RCMP says open investigations underway into ongoing Coutts border protest

An ongoing protest impeding travel to the United States border enters Day 8, while police anticipate several other demonstrations to take place around Alberta Saturday — all in solidarity with anti-vaccine-mandate protesters in Ottawa.

Police said around 1,500 people gathered at Central Memorial Park in Calgary on Saturday to protest mandates

Police said around 1,500 people gathered at Central Memorial Park in Calgary on Saturday afternoon to protest health restrictions as a demonstration near the village of Coutts, Alta. continued. On Saturday, RCMP said it had several open investigations underway related to the Coutts border protest. (Helen Pike/CBC)

As an ongoing protest impeding travel to the United States border enters Day 8, police have been monitoring several other demonstrations taking place around Alberta Saturday in solidarity with anti-vaccine-mandate protesters in Ottawa.

On Saturday, RCMP issued a statement on Twitter saying it appreciated those individuals at the Coutts, Alta.,  border protests who are having their voices heard in a "lawful way," while adding that it had "several open investigations underway."

"We are aware not all individuals are following the law," the tweet reads.

Protesters at the border town of Coutts, Alta., have now been on site for more than a week. For the time being, they are staying put, after a plan made earlier this week to vacate the site and head north to a protest in Edmonton was scrapped.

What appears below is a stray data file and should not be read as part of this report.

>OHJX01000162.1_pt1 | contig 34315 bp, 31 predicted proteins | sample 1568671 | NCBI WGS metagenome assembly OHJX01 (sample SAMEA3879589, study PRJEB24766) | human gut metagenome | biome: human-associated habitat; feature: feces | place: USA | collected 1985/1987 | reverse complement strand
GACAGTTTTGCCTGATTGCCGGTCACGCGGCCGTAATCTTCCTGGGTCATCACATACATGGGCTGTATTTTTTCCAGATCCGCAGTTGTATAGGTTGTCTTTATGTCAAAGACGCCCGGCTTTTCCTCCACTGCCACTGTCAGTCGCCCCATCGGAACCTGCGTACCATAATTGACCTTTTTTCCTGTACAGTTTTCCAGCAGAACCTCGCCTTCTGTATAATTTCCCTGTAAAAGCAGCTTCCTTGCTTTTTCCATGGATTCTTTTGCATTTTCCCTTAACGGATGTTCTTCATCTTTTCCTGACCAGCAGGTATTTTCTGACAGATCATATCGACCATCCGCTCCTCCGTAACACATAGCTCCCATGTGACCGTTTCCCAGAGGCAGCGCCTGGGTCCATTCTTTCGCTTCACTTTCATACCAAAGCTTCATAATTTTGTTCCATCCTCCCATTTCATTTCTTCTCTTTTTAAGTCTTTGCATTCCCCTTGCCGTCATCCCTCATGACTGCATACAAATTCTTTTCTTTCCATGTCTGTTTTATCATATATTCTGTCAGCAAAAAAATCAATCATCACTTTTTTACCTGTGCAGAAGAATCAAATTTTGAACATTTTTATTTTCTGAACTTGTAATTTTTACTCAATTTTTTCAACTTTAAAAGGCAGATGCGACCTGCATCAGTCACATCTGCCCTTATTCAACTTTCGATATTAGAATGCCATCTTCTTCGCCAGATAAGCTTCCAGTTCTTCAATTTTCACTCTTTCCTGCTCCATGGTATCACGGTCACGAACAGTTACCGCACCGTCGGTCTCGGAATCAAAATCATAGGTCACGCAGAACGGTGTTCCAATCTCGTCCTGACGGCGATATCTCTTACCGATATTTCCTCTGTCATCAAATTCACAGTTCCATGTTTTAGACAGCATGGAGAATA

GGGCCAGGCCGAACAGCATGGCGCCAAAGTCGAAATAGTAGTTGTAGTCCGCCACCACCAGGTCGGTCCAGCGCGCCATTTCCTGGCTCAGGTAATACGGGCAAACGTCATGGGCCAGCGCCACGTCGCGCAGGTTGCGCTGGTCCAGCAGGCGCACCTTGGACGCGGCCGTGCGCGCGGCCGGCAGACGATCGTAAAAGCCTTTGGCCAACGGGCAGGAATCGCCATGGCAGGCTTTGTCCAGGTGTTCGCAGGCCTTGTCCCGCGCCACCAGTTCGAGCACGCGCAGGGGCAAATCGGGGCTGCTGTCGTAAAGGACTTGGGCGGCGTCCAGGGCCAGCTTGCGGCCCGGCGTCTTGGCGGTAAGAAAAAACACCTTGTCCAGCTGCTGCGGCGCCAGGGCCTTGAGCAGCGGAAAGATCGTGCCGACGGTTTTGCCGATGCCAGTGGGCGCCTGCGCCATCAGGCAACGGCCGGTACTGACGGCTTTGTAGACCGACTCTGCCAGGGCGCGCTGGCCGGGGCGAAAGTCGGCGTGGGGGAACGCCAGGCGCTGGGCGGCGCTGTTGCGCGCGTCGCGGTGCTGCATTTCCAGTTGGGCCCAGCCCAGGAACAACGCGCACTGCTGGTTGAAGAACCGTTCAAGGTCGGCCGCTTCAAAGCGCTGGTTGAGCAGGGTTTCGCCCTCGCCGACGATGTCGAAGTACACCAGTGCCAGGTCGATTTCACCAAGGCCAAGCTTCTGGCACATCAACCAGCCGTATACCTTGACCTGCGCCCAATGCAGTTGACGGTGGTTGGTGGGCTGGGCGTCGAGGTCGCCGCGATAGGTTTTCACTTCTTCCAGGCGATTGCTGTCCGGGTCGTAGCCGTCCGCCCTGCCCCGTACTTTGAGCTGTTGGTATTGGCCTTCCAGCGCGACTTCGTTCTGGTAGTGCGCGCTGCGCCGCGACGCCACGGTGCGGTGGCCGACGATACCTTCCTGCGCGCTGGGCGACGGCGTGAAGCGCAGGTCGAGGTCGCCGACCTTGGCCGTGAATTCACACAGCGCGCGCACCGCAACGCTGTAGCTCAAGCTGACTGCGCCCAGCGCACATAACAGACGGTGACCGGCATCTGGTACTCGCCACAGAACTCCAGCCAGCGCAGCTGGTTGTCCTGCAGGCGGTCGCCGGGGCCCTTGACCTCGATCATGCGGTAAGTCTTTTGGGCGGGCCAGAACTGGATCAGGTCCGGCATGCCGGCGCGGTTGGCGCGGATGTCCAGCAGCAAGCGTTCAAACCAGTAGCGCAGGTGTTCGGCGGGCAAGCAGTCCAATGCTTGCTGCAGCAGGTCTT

A number of Albertans on horseback arrived at Coutts, Alta., Saturday morning to join an ongoing protest against pandemic mandates. The protest has been ongoing since Jan. 29. (Nassima Way/Radio-Canada)

Vocal supporters remaining near the border eventually influenced organizers to change course. Among them was Calgary-based street pastor Artur Pawlowski, who was previously charged with breaking health regulations.

"This movement is snowballing. You've seen the effects," said Marco Van Huigenbos, one of the organizers of the southern Alberta convoy and a town councillor for Fort Macleod, Alta.

WATCH | Many locals support Alberta border blockade despite disruptions:

Many locals support Alberta border blockade despite disruptions

1 year ago
Duration 2:09
The border blockade near Coutts, Alta., has disrupted the lives of many locals, including stopping shipments of livestock feed from the U.S., but many residents still support the demonstrations against COVID-19 restrictions.

On Friday, lanes to the border opened and closed intermittently, with protesters moving in to block southbound traffic on Highway 4 on at least one occasion.

One protester told CBC News at the time that the move was made because not enough progress was being made toward the group's goals of lifting pandemic mandates.

Alberta Premier Jason Kenney has said a firm date to relax all public health restrictions will be announced next week.

That has been met with concern from some health experts, who have pushed back against that plan as Alberta's COVID-related daily death counts remain in the double digits.

Speaking during a Facebook live stream held Thursday night, Premier Jason Kenney said it was unacceptable for people to make threats, swarm or attempt to ram police vehicles as part of a protest. (Facebook)

It's also been met with scorn from the Opposition NDP, who said the premier appears to be pandering to the protesters.